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Home > General > Can Landlords Charge Extra For Pets? What to Know About Pet Rent!

Can Landlords Charge Extra For Pets? What to Know About Pet Rent!

old calico cat at home

If you are a pet owner looking for a new apartment, you might see listings requiring you to pay pet rent and wonder if that’s legal. Unfortunately, it is legal for landlords to charge extra for pets, so you might need to spend a bit more than non-pet owners for an apartment. Keep reading as we look at the different ways that a landlord might charge for pets so you can determine if the charges are fair and worth paying.


The 3 Types of Pet Charges

1. Pet Fee

A pet fee is a one-time charge that you pay the landlord when you move in. The price can vary dramatically, but it’s usually $200 to $600 and is non-refundable. The landlord may state that the fee is for the privilege of being allowed to keep the animal, and it usually does not cover any damage that the pet causes.

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2. Pet Deposit

A pet deposit is similar to a security deposit, which is usually an amount of money that you pay the landlord for them to hold until you move out, which is generally $200 to $600, like the pet fee. The landlord will use this money to fix any damage that the pet causes and return any remaining funds when you leave.

3. Pet Rent

Unlike the first two options, pet rent is ongoing and tenants must pay it monthly. Fortunately, the fee is much lower, usually $10–$100, though it might fluctuate depending on the kind of animal. This option is popular in large apartment buildings with pet-friendly areas that require frequent maintenance.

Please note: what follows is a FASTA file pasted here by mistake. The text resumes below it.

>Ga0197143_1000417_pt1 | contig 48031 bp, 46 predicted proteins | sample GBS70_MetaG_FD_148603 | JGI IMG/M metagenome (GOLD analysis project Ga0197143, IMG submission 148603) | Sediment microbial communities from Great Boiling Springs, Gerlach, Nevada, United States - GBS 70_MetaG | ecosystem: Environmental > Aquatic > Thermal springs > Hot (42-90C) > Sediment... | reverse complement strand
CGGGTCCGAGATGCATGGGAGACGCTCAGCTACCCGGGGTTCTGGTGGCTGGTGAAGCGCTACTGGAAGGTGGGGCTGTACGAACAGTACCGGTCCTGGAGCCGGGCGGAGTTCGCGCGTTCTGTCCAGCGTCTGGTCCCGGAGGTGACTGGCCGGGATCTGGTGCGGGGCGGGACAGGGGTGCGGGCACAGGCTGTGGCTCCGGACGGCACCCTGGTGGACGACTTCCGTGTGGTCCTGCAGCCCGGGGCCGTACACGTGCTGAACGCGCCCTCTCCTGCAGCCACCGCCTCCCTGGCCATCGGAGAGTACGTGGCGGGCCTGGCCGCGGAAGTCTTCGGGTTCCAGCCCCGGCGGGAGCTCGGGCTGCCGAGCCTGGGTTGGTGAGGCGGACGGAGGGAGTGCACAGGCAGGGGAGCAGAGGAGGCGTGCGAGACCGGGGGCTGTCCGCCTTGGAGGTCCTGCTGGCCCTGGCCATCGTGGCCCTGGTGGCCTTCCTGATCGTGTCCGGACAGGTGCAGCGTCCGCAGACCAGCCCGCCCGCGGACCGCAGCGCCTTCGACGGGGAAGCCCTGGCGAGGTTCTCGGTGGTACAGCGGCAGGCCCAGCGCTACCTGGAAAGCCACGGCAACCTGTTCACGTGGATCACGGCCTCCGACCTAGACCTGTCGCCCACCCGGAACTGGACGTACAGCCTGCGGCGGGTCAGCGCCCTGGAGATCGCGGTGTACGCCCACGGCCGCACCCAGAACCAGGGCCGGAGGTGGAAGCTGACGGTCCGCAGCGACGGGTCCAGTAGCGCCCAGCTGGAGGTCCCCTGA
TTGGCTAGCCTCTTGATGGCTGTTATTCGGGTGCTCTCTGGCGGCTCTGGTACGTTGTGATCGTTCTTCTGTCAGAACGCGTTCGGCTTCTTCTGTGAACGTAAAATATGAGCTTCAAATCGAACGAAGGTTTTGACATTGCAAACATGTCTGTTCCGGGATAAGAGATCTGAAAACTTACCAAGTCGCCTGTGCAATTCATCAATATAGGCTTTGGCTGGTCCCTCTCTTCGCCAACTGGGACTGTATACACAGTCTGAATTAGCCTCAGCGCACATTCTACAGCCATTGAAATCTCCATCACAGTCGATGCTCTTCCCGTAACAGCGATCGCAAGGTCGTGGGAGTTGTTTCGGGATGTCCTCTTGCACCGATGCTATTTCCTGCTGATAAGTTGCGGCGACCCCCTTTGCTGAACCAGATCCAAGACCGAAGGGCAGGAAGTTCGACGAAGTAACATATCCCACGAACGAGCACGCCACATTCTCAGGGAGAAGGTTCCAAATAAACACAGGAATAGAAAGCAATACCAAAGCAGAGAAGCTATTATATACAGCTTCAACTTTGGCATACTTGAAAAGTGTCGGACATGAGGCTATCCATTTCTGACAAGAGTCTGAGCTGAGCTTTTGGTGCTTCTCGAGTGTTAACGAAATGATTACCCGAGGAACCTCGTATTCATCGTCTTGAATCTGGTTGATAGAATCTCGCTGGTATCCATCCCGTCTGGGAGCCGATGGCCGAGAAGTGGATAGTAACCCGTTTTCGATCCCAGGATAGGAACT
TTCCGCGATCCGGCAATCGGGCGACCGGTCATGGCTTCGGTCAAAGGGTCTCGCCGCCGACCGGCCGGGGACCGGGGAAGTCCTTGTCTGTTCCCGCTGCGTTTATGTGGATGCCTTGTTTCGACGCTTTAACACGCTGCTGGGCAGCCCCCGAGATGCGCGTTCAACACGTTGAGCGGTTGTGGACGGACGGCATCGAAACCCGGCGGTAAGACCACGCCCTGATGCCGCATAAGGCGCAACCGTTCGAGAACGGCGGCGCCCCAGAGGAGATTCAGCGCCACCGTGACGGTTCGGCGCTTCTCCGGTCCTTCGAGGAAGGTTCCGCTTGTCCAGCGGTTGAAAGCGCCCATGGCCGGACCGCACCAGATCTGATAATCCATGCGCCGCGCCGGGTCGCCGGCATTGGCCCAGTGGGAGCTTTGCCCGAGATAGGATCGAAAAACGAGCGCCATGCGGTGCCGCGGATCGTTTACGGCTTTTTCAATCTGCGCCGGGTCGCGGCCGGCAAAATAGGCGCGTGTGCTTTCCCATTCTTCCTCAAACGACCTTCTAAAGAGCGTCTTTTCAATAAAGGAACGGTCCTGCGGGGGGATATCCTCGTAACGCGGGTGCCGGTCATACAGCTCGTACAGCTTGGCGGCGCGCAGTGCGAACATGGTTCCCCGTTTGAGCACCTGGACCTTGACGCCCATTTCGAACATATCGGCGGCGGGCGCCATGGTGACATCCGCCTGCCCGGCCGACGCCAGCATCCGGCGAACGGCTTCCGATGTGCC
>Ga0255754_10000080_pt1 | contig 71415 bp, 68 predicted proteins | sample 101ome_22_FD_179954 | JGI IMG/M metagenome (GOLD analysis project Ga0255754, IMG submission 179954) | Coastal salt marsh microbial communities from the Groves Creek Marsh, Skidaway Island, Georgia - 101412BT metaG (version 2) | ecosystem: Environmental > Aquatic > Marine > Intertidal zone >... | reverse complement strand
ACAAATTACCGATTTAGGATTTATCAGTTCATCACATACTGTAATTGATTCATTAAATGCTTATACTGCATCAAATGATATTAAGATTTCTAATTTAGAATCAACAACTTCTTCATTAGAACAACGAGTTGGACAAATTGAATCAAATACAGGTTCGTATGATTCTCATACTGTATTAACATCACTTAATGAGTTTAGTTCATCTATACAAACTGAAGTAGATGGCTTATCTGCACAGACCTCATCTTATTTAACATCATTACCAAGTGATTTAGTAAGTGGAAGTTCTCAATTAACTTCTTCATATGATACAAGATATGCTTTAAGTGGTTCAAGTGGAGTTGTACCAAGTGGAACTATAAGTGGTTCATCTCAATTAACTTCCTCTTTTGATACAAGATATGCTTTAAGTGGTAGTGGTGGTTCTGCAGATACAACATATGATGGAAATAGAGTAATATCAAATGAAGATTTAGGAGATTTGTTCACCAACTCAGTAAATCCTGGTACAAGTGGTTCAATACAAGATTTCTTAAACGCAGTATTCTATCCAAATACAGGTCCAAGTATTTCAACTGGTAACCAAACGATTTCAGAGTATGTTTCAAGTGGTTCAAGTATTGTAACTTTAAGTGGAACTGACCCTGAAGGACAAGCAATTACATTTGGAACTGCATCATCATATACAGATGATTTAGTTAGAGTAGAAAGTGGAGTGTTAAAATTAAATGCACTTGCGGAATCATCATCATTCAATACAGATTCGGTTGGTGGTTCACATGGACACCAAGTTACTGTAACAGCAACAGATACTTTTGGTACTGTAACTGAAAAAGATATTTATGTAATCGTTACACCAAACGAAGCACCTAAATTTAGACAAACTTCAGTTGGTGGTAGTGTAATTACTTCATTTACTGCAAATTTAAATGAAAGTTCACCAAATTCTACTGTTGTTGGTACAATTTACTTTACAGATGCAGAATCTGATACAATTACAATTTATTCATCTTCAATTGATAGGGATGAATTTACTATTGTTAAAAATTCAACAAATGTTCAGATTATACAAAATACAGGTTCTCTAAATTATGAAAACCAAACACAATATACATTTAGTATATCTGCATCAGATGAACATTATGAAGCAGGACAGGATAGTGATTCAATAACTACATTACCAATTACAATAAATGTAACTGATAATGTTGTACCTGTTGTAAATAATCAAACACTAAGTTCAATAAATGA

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divider-multiprintWhen Are Pet Charges Not Legal?

  • A pet fee is not legal in California because non-refundable fees are part of the security deposit.
  • If a landlord charges a security deposit and a pet deposit and a tenant destroys the property but the pet doesn’t cause any damage, the landlord cannot dip into the pet deposit. The landlord also cannot dip into the security deposit if pet damages exceed the pet deposit.
  • Adding a pet fee might put the total above the legal maximum if the property is subject to rent control.

Will I Have to Pay Fees If I Have a Service Animal?

No. According to the Fair Housing Act service and support animals are exempt from all fees and restrictions. To get this exemption, you will need to have your doctor or therapist communicate or write a letter explaining that your pet is assisting you.

girl hugging her pyschiatric service dog
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Can I Negotiate the Fees?

Of course! You are free to attempt to negotiate lower fees at any time before you sign the agreement. In some cases, you might be able to get the landlord to lower or even waive the fee for especially small or well-behaved animals.

What If My Pet Is Small, Like a Fish or Hamster?

Many landlords will not charge a fee for small animals like hamsters, gerbils, or fish, but it’s best to let them know about any pets that you have or are considering acquiring before moving in. Fish tanks hold large amounts of water, and mice and rats can escape, so it’s a good idea to let the landlord decide if the animal might cause damage and warrant a charge.

small hamster on the floor
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What If I Sneak in the Pet?

While sneaking the pet into your home can help you avoid initial fees, doing so leaves you open to getting caught later, which can damage your reputation and even get you evicted. It’s important to remember that any future landlords will likely want references before allowing you to move in.

Can My Landlord Revoke Permission?

If your dog bites someone or becomes a nuisance by continuously barking, defecating in the yard, or breaking other rules, your landlord can force the pet out.

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Landlords can indeed charge extra to tenants who own pets. They might ask for a one-time fee to grant the privilege or act as a deposit to pay for possible damages that the pet might cause. They might also increase your monthly rent by $10–$100. You will need to ask yourself if the fees are worth it and consider your options before signing any agreements or leases. If you live in California or a rent-controlled area, check with the local laws to ensure that a pet fee is legal.

Featured Image Credit: Kristi Blokhin, Shutterstock

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